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What to Know About Diet and COPD

COPD Basics

August 11, 2023

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Photography by OKrasyuk/Getty Images

Photography by OKrasyuk/Getty Images

by Stephanie Orford


Medically Reviewed by:

Jerlyn Jones, MS MPA RDN LD CLT


by Stephanie Orford


Medically Reviewed by:

Jerlyn Jones, MS MPA RDN LD CLT


Fruits, vegetables, and other whole foods are key, and coffee is OK too. But processed foods and alcohol are among the usual suspects.

Research suggests that your diet matters when it comes to chronic obstructive pulmonary disease (COPD). And that’s empowering, because you can support your health with what you eat — a balanced diet rich in antioxidants and other anti-inflammatory compounds.

What’s healthy to eat when you have COPD is similar to what’s healthy for anyone. So if you focus on eating a whole-foods, plant-based diet, you’re on the right track.

We’ll give you a few specific foods to include and avoid plus a 1-day meal plan to get you started.

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How does diet affect COPD?

A 2019 research review suggests that diet can play a large role in the prevention and treatment of COPD.

According to the research, eating a balanced diet full of nutrient-dense foods with antioxidants and anti-inflammatory properties has been associated with:

  • improved lung function
  • less decline in lung function
  • reduced risk of COPD

The review also indicates that eating processed foods filled with added sugar and preservatives instead of vegetables, fruits, whole grains, and fish may contribute to the development of chronic health conditions, including COPD.

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Foods to eat

Do your best to eat a balanced diet rich in anti-inflammatory and antioxidant foods.

Here are some foods that may improve lung function or symptoms of COPD, according to a 2021 review:

  • Fruits: apples, pears, berries, citrus fruits, peaches, melons, and more
  • Vegetables: lettuce, spinach, carrots, celery, squash, garlic, mushrooms, beets, Brussels sprouts, cauliflower, broccoli, and more
  • Legumes: beans, peas, chickpeas, string beans, lentils, peanuts
  • Poultry: turkey or chicken with no skin
  • Fish: fatty fish such as salmon, sardines, and tuna

You may also choose to prioritize specific ingredients for their health benefits.

Polyphenols are found in plant foods and act as antioxidants, which can help protect your cells from damage. Polyphenol-rich foods include olive oil, coffee, tea, and many of the fruits and vegetables listed above.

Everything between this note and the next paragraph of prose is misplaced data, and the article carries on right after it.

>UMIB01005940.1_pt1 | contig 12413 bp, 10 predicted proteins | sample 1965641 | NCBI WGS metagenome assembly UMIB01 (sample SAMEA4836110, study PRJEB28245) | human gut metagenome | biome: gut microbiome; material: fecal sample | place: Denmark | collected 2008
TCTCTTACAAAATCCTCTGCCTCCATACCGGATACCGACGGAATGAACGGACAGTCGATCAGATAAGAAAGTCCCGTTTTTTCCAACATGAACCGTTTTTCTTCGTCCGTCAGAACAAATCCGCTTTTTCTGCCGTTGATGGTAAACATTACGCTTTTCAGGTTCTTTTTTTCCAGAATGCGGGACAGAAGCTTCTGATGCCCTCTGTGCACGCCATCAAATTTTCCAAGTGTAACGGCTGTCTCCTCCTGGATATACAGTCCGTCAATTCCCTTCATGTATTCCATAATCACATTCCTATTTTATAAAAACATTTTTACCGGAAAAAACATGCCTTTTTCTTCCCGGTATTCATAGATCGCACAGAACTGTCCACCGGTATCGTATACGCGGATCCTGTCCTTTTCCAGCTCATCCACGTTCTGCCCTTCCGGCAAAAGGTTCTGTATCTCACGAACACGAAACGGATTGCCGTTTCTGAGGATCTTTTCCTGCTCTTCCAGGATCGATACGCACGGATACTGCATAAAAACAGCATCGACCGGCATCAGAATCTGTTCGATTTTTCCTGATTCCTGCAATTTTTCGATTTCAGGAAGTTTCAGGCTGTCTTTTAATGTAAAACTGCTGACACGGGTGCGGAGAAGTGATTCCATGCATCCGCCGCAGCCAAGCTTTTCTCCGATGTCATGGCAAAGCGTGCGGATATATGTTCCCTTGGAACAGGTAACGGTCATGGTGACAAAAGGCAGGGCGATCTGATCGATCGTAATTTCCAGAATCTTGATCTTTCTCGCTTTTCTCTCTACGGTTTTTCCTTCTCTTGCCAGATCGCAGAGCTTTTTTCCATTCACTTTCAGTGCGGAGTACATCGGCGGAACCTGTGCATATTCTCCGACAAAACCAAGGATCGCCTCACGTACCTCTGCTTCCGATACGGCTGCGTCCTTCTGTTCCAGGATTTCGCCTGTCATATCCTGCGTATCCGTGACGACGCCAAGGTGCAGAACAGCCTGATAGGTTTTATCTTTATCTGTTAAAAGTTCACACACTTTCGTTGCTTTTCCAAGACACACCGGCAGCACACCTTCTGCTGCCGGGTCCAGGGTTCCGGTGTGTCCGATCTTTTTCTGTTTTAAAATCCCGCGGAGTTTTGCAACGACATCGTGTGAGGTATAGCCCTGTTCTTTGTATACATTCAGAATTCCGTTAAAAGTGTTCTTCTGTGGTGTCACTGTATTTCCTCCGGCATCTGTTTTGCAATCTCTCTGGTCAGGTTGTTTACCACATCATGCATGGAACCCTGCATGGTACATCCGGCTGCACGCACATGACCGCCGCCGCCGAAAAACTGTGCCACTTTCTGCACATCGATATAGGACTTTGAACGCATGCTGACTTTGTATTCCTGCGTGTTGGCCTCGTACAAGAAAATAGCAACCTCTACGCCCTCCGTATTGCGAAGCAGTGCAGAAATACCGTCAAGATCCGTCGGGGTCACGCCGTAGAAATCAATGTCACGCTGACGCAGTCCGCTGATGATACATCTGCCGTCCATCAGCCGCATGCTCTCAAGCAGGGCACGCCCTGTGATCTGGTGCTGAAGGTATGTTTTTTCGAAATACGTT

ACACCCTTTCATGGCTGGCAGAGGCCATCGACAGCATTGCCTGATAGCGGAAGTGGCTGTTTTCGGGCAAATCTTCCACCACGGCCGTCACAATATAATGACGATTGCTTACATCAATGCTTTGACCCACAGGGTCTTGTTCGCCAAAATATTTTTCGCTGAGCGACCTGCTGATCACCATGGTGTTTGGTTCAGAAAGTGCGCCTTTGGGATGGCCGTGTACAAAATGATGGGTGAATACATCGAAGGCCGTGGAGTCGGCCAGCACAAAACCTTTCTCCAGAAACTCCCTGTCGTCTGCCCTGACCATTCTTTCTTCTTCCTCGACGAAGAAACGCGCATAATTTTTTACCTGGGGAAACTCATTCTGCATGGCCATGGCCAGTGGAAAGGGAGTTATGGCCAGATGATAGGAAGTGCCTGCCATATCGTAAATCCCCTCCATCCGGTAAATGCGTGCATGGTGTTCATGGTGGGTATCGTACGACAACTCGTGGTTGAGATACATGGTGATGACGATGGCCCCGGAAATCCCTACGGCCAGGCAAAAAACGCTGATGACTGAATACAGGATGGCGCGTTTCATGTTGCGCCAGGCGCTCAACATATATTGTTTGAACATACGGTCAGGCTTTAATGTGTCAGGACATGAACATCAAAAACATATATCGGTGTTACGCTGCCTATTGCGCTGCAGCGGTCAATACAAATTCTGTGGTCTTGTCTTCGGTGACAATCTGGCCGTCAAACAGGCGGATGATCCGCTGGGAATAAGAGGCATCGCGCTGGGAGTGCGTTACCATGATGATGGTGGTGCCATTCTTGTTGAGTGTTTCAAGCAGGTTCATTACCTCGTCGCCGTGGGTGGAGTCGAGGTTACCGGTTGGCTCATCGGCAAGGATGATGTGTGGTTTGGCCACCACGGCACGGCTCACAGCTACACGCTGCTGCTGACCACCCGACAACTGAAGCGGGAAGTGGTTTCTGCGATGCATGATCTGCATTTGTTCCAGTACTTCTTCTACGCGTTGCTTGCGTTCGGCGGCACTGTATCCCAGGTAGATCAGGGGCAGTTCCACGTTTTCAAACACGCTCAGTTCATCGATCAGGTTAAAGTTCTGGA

Eating fiber may reduce your risk of other chronic diseases and improve your digestion. Some examples of high fiber foods are apples, pears, almonds, chia seeds, Brussels sprouts, avocado, and whole grains such as oats and quinoa.

The spice turmeric contains curcumin, a powerful antioxidant and anti-inflammatory compound.

An extra serving can go a long way

In a 2017 study, researchers followed 44,335 Swedish men ages 45–79 for about 13 years. Participants who reported consuming large amounts of fruits and vegetables had a lower risk of COPD, regardless of whether they smoked.

Each serving of fruits and vegetables the men reported eating on a daily basis incrementally decreased their risk of COPD. In other words, an extra serving of fruit or vegetables may not seem like much, but it can go a long way when consumed every day.

Foods to avoid

The typical Western (American) diet is low in fruits and vegetables and high in processed meats, refined grains, and added sugar.

A 2016 study focusing on the diets of people in Spain who smoked found impaired lung function among participants who consumed a “Western-like” diet.

In comparison, the study found that a Mediterranean diet of poultry, fish, fruits, and vegetables may be associated with preserved lung function.

But the Western diet isn’t the only eating pattern that can cause problems. In a 2005 study, participants who ate a diet of meat, preserved foods, rice, noodles, and deep-fried foods had a 1.4 times greater risk of cough with phlegm than those whose diet was primarily plant-based.

Here are some specific foods that research has found to be associated with a higher risk of COPD or worsening COPD symptoms: